Gradually over the last year and a half they’d relaxed slightly. Their growing belief that — aside from illness — there wasn’t much left that could threaten them anymore, had made them less attentive. But their recent discovery had them rethinking the sequence of events before and after the plague and they were more vigilant now.
Hannah would be anxious for his return. He knew that whatever was wrong with her, had to be bad. It certainly wasn’t like her to beg him to leave her alone for anything. They’d made a deal — never to separate under any circumstance. He stuffed two bags with every kind of painkiller and antibiotic he could find, and rushed out into the rain.
Tossing the medication onto the passenger seat, he sat down with a deep sigh and keyed the ignition. Of course the car engine couldn’t have picked a better time to die on him, just when Hannah was sick. Now he was going to have to jog home in the storm.
Travis stared up at the ceiling and twirled his thumbs. If only he’d taught Jack and Kate to control their telepathy. He would be nine in a few months — old enough to have explained what could happen if their pings were not managed properly. But the consequences of too much information had never occurred to him and now that he thought about it, the disaster with the motorhome and poor Kate’s suffering was partially his fault.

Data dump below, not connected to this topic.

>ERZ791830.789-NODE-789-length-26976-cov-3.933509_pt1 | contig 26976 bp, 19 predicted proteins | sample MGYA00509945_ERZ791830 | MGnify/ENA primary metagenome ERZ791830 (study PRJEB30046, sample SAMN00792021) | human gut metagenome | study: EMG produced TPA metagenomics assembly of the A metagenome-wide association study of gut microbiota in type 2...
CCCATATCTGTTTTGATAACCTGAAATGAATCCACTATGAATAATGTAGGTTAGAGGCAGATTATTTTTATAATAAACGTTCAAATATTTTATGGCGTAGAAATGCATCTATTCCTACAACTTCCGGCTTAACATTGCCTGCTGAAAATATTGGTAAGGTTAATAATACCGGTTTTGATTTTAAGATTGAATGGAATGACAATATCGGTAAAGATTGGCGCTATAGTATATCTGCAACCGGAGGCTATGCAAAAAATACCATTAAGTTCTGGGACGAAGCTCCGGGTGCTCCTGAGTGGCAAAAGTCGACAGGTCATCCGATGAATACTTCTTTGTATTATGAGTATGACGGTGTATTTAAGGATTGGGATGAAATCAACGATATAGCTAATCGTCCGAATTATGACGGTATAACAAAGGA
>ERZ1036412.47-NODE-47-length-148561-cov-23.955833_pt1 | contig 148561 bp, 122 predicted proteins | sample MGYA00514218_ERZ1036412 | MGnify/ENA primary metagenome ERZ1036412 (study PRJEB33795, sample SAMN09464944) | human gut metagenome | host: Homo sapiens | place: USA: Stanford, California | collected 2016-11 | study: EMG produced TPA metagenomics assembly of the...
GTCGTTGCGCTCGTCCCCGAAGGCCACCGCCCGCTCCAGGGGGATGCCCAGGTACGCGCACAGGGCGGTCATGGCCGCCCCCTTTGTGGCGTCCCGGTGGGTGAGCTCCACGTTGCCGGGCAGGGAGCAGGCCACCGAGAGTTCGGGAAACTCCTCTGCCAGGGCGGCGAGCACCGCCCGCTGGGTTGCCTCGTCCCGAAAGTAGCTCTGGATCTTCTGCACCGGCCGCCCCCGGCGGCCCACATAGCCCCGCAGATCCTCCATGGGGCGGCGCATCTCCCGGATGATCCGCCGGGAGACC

He concentrated on what he could have done to teach them to handle their pings, all of them — except for Lucy, who already knew — when a rumble of thunder barely audible in the distance made him gaze out into the darkness.
He wondered if Lucy was comfortable living with Sarah and eventually sent her a gentle ping, but realizing the girl was in a deep sleep, decided it was better to let her rest. There would be lots of time in the morning.
Light from Rose’s lantern flowed under his door and he could see the shadow of her feet moving back toward the kitchen, where she began a one-sided conversation with Snowy. The cockatiel’s new abode was a small room by the back door. Travis was glad that Rose loved him as much as he did.
But still wide awake he pulled out his dresser drawer, quietly hunted beneath a pair of jeans, and brought a folded map back to bed with him. With his penlight he studied the details for a while, finally slipping the chart beneath his pillow, yawning, and tucking his blanket under his chin.
There was a hypnotic drizzle beginning on his roof; he heard the pattering of small droplets bouncing from the foliage and dripping to the ground. With the damp, cooling gusts entering through the slit in his window a soothing bubble wrapped around his thoughts lifting him into a cozy slumber.
The drizzle had left their backup vehicle — a dusty red pickup that was sitting in their driveway just in case of an emergency — streaked with dirt. Trembling, Hannah climbed in, fumbled with the ignition, and finally reversed out onto the street. She drove to the main road and headed west where, sinking beneath a distant fringe of mountains, the last rays of sun seeped like watery-orange paint into the blackening sky.